Sunday, June 24, 2012

Who benefits from Humble Bundle?

Humble Bundle made over $5,000,000 but who was the real winner of this promotion. Humble Bundle is a collection of cross platform, DRM free independent games that can be purchased at a cost you determine. You also have the control of the proportion you pay to, developers, charity and Humble for setting up and hosting the promotion.

Ethical direction

The games involved are not open source but the scheme does feel very open and fair. Probably because:
  • All games are DRM free 
  • No Operating System is left out 
  • Consumer pays what they want/think its worth
  • Charities benefit. 

Financial viability 

The humble scheme offers developers addition revenue and/or advertising. The consumers get to decide how much to pay, meaning on average cheaper games (saving of around $146.47), and help a charity if they desire. Charities benefits as they have no costs in the scheme.

Being associated with a project like to humble is great advertising. Their software maybe being sold at extreme sale prices but their brand benefits from being associated with a charitable and open scheme.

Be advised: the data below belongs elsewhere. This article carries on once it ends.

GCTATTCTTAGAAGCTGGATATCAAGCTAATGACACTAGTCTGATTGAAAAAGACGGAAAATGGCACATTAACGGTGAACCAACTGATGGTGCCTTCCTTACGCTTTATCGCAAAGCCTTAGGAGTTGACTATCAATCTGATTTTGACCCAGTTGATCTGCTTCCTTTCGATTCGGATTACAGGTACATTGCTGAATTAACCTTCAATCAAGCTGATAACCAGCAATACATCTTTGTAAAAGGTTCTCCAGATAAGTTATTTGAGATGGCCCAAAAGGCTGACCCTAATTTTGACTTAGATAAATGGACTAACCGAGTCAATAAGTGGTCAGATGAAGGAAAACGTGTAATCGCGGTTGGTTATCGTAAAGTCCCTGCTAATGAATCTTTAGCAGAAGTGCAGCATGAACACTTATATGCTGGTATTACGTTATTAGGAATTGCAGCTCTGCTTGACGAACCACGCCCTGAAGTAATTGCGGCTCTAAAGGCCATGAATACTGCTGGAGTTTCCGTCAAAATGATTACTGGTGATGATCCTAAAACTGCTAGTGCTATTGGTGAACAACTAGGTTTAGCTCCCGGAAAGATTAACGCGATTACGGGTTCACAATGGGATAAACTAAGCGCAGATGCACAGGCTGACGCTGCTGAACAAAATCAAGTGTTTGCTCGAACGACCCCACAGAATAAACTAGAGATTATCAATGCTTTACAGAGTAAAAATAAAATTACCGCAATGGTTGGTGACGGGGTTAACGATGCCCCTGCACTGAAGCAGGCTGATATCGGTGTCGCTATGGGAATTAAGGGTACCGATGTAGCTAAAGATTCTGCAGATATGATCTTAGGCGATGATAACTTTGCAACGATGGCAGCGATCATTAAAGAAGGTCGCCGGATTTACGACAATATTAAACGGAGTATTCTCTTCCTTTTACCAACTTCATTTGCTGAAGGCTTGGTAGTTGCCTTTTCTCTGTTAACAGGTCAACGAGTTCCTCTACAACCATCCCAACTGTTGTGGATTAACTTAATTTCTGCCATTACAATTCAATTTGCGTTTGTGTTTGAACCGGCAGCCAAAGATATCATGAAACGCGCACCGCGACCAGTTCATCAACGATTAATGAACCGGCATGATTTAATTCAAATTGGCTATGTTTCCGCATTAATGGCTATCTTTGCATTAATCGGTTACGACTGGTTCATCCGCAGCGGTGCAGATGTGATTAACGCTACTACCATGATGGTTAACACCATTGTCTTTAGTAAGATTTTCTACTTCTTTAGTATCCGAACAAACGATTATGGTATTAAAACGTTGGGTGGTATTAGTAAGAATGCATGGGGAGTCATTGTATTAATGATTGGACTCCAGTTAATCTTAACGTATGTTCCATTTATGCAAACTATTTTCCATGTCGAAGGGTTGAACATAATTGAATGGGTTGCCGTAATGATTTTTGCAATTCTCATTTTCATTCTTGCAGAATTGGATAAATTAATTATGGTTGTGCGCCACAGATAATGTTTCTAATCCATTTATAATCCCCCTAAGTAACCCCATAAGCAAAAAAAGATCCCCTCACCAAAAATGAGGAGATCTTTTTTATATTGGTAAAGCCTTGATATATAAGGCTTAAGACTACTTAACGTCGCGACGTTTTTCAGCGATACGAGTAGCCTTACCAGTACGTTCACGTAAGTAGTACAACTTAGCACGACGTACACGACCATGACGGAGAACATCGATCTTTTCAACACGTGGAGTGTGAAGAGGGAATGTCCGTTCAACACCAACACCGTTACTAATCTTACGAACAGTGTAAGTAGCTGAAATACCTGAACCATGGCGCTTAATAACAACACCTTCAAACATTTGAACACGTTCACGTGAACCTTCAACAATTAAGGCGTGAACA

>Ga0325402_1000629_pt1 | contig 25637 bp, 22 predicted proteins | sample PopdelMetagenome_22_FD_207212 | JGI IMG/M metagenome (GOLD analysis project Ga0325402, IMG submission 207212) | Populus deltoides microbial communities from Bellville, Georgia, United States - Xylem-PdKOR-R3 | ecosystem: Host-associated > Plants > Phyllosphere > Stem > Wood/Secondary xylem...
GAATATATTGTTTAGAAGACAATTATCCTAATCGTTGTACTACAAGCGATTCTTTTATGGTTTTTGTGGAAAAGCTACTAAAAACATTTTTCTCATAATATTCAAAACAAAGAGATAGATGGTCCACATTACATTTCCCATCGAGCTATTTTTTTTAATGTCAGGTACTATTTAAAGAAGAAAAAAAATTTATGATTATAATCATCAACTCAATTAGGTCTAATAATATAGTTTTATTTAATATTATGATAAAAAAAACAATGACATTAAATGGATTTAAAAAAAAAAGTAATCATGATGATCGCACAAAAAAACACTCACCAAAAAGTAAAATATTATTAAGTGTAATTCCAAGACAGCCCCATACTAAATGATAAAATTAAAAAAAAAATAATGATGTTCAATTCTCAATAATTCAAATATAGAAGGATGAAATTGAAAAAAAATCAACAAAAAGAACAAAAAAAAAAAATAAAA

The games "donated" look to have just passed their peak in revenue and industry focus. Nothing wrong with that: I buy mobile phones that just stop being popular/expensive enabling me to benefit from an upgrade without the cutting edge price. At worst case a developer is selling their games for nothing, charity and Humble benefits from 5 million dollars of revenue, their older games get regenerated and their brand receives public respect for their involvement.

Case study: LIMBO (

  • LIMBO was released 2 years prior to Humble V. 
  • From Xbox sales alone it made 7.5 million dollars. 
  • During Humble V it cost £9.99 in Ubuntu software centre. 
  • 599,003 potential downloads by new customers. 
  • At least one new fan (me)


In utopia I would want everything to be sold in a similar manor. Imagine being able to decide how much money each person is deserving of (Distributor, Developer, Tax, Charity etc). I guess the concern is that no one would pay. I would suggest that if you are worrying people wouldn't pay it then maybe your not worth the amount.  Humble Bundle looks to be a success but they do manage the risk by: making it time bound; Selling "older" games; and having charities benefit.  Would the scheme work if it wasn't time bound, with brand new games?

Only one criticism, As a native English speaker, I never noticed anything on the site that suggested the games were multi-lingual, which would make the scheme even more accessible and open. I may have missed it and happy to change this post if I have.

No comments: